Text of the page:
Source: WSJ, Oct 2012
Practice lets us execute a task while using less and less active brain processing. It makes things automatic. When performers master one aspect of their work, they free their minds to think about another aspect. This may be why many of us have our most creative thoughts while driving or brushing our teeth. Rote learning and conceptual thinking often feed synergistically on each other, freeing our brain capacity for those tasks that require the maximum amount of attention and creativity.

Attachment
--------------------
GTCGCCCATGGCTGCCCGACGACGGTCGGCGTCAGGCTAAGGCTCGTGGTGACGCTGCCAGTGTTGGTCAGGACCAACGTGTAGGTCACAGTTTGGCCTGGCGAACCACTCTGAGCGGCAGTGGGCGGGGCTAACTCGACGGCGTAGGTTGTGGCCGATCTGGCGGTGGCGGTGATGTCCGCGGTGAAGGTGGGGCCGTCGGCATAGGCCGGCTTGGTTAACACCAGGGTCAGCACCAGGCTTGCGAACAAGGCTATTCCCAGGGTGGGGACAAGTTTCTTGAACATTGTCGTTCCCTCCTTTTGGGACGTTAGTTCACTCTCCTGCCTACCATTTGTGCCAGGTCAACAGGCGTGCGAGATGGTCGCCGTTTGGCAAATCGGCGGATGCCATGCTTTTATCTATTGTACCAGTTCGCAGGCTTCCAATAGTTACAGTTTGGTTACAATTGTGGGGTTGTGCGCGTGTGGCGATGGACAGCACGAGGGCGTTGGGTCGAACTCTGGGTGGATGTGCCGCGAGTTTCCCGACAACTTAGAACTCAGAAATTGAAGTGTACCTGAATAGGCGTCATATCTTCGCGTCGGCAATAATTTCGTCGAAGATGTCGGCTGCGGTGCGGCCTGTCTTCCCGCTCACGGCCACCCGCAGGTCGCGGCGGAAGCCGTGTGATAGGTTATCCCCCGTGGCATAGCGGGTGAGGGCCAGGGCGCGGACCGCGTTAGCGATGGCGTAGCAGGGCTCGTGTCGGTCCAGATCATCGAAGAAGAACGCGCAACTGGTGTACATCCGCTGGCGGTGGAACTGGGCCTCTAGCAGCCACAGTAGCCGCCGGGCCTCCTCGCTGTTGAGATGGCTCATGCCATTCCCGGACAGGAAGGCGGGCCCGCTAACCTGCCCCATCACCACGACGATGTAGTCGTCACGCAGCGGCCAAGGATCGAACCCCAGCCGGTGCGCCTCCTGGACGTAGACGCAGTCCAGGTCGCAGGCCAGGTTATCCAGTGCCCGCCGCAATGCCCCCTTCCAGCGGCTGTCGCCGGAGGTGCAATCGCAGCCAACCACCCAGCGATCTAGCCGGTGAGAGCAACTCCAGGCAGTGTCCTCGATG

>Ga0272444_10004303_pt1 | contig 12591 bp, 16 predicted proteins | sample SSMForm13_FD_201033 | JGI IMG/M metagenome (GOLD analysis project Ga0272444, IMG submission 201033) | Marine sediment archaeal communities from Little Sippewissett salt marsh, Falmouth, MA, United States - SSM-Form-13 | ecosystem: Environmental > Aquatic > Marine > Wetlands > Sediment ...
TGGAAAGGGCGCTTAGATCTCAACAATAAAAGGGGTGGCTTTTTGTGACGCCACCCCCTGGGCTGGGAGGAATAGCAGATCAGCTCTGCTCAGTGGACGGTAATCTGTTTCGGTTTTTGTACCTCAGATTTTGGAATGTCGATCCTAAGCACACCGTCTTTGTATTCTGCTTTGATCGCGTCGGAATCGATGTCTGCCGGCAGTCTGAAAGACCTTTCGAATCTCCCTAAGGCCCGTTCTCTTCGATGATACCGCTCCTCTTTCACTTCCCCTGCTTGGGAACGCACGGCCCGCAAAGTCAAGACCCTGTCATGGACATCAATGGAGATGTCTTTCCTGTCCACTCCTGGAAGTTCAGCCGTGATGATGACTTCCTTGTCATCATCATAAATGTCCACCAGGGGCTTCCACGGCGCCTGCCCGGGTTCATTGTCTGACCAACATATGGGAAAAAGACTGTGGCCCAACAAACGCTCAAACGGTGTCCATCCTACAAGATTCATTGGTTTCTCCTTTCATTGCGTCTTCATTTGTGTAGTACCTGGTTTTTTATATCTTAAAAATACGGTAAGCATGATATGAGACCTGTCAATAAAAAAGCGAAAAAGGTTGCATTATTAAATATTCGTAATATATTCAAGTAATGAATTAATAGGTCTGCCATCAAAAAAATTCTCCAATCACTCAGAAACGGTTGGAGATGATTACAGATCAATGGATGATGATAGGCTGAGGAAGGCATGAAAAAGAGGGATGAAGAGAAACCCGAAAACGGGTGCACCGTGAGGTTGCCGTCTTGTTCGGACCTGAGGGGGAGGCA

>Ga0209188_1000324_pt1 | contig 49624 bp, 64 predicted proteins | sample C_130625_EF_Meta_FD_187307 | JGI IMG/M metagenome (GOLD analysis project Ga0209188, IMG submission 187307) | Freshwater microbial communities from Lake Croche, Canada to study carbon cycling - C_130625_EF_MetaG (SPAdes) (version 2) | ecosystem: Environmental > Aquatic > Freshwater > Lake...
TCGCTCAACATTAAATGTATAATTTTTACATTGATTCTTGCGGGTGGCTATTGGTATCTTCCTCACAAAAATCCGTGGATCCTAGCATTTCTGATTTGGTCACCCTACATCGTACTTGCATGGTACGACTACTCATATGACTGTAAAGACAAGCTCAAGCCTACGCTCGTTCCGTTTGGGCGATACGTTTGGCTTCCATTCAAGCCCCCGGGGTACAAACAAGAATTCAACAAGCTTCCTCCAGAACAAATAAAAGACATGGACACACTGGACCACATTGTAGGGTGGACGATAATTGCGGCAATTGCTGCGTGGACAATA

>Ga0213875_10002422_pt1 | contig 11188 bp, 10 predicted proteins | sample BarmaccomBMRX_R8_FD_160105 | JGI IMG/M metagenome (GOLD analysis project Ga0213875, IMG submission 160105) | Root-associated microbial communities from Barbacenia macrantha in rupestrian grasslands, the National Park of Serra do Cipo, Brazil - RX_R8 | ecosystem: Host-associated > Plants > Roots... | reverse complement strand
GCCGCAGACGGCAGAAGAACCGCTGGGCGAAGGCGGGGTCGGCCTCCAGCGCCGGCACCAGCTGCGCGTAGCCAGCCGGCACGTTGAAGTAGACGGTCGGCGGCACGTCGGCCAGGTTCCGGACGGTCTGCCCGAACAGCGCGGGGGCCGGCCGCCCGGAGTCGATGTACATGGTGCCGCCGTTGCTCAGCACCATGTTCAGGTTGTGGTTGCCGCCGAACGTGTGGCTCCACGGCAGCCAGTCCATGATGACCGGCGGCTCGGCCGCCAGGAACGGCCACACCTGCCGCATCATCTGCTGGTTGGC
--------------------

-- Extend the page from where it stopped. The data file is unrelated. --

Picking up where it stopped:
Research has established that fast, simple feedback is almost always more effective at shaping behavior than is a more comprehensive response well after the fact. Better to whisper “Please use a more formal tone with clients, Steven” right away than to lecture Steven at length on the wherefores and whys the next morning.
What drives mastery is encoding success—performing an action the right way over and over. A long analysis of why a soccer player’s ankle should have been locked when receiving the ball (critique) may be less effective than asking him to stand to the side and strike five balls in a row with his ankle correctly locked (correction).